sessionId,
            },
          })
        );
      });
    }
  });
});
This code tells the server to listen for incoming Web Socket connections on port 9001. For each new connection, listen for messages and assume the following format:
{
  action: "action ID",
  args: {...}
}
If the 
action
 value is 
"subscribeToSessionInvalidation"
, notify that client whenever the specified session ID is invalidated.
Note: this solution requires generating session IDs that are hard to guess.
We also need to update our 
logIn
 route handler to detect existing sessions and publish the invalidation event:
app.get("/login", (req, res) => {
  const { user } = req.headers;

  if (!user) {
    res.status(400).send("error: request must include the 'user' HTTP header");
  } else {
    const existingSession = sessions[user];
    if (existingSession) {
      publishSessionInvalidation(existingSession);
    }
    const sessionId = generateSessionId();
    sessions[user] = sessionId;

    res.send({ sessionId });
  }
});
subscribeToSessionInvalidation
 and 
publishSessionInvalidation
:
const { EventEmitter } = require("events");
const sessionEvents = new EventEmitter();

const SESSION_INVALIDATED = "session_invalidated";

function publishSessionInvalidation(sessionId) {
  sessionEvents.emit(SESSION_INVALIDATED, sessionId);
}

function subscribeToSessionInvalidation(sessionId, callback) {
  const listener = (invalidatedSessionId) => {
    if (sessionId === invalidatedSessionId) {
      sessionEvents.removeListener(SESSION_INVALIDATED, listener);
      callback();
    }
  };

  sessionEvents.addListener(SESSION_INVALIDATED, listener);
}

module.exports = {
  publishSessionInvalidation,
  subscribeToSessionInvalidation,
};
Now we are ready to update the client to use the WebSocket DOM API to replace our polling logic:
async function logIn(userId, onSessionInvalidated) {
  const response = await fetch("http://localhost:9000/login", {
    headers: {
      user: userId,
    },
  });
  const { sessionId } = await response.json();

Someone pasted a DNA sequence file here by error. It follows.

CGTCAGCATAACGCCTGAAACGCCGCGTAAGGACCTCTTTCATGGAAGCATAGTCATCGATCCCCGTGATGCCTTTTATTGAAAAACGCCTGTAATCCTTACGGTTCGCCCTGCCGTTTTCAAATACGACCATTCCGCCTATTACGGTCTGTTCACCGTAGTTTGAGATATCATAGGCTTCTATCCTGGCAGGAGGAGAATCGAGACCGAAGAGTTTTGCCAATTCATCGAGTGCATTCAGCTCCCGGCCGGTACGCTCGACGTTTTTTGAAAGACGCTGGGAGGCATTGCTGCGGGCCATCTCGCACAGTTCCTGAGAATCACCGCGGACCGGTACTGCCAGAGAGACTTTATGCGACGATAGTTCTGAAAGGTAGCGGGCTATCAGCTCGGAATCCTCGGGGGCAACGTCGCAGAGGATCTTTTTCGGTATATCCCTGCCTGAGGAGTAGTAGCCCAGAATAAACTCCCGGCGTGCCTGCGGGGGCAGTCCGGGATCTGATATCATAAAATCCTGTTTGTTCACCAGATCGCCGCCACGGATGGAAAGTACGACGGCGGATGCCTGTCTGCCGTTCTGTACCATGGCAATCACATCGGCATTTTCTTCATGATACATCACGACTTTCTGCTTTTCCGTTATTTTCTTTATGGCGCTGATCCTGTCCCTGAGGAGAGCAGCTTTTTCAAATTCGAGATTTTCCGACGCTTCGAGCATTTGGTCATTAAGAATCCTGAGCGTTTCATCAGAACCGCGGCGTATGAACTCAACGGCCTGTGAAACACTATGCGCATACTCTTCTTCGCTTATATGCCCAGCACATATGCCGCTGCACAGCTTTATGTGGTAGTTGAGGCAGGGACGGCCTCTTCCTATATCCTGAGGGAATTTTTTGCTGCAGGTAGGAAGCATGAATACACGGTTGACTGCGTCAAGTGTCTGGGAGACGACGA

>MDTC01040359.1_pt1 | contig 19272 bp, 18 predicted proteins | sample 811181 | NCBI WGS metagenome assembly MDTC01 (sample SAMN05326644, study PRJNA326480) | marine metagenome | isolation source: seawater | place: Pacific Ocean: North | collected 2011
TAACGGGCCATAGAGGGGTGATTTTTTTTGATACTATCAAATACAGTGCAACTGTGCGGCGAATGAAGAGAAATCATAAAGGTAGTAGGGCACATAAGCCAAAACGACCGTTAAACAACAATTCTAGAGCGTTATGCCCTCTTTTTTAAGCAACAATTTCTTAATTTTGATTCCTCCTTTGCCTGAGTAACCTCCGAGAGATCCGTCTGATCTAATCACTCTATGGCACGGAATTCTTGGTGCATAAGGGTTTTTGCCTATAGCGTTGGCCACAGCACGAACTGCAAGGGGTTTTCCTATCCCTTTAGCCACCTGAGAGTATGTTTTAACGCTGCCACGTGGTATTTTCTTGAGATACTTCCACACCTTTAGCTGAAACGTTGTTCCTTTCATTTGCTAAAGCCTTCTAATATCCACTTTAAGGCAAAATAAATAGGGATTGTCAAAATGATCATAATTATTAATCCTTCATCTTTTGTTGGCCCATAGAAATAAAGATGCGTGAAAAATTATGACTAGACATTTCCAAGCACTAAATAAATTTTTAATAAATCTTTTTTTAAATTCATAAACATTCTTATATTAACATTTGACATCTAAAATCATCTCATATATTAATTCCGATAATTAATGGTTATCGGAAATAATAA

const socket = new WebSocket("ws://localhost:9001");
  socket.addEventListener("open", () => {
    console.log("connected.");
    socket.addEventListener("message", ({ data }) => {
      const { event, args } = JSON.parse(data);
      if (event === "sessionInvalidated") {
        // args.sessionId should equal sessionId
        onSessionInvalidated();
      }
    });
    socket.send(
      JSON.stringify({
        action: "subscribeToSessionInvalidation",
        args: {
          sessionId,
        },
      })
    );
  });

  socket.addEventListener("error", (error) => {
    console.error(error);
  });

  return sessionId;
}
Load 
/push/index.html
 in your browser, and try it out. You should now see some real-time session invalidation action.

4. Scaling

I bet you noticed that this solution doesn't scale. We better fix that quickly before our VC pulls their funding! To create a scalable version, we need to make the following changes:
  1. Move the session cache to a scalable distributed cache
  2. Move from event emitter to a scalable distributed pubsub system
  3. Update the client to add retry logic on disconnect
Redis satisfies requirements #1 and #2. If we need to scale Redis, we can deploy a Redis cluster or we can use a hosted version of Redis, such as Amazon ElastiCache.

Redis as a remote session cache

First, let's spin up a redis instance. If you have a docker somewhere:
docker run -d -p 6739:6739 redis
Make sure that port 6739 is open if you're running this on a cloud VM. If you don't have a cloud VM, you can launch a t2.micro instances on EC2 as part of the AWS free tier. Once your VM is launched, you can install docker.
There are many articles that discuss session caching with Redis; here's my approach, using the redis npm package:
// remoteCache.js
const redis = require("redis");

const SessionCacheKey = "sessions";

client = redis.createClient({
  host: process.env.REDIS_HOST
});

async function getSession(userId) {
  return new Promise((resolve) => {
    return client.hmget(SessionCacheKey, userId, (err, res) => {
      resolve(res ? (Array.isArray(res) ? res[0] : res) : null);
    });
  });
}

async function putSession(userId, sessionId) {
  return new Promise((resolve) => {
    client.hmset(SessionCacheKey, userId, sessionId, (err, res) => {
      resolve(res ? (Array.isArray(res) ? res[0] : res) : null);
    });
  });
}
We use the Redis commands HMGET and HMSET (HM stands for "hash map") to respectively read and write the tuple 
[user ID, session ID]
. That takes care of the session storage, we still need to replace event emitter with Redis. The redis npm docs state: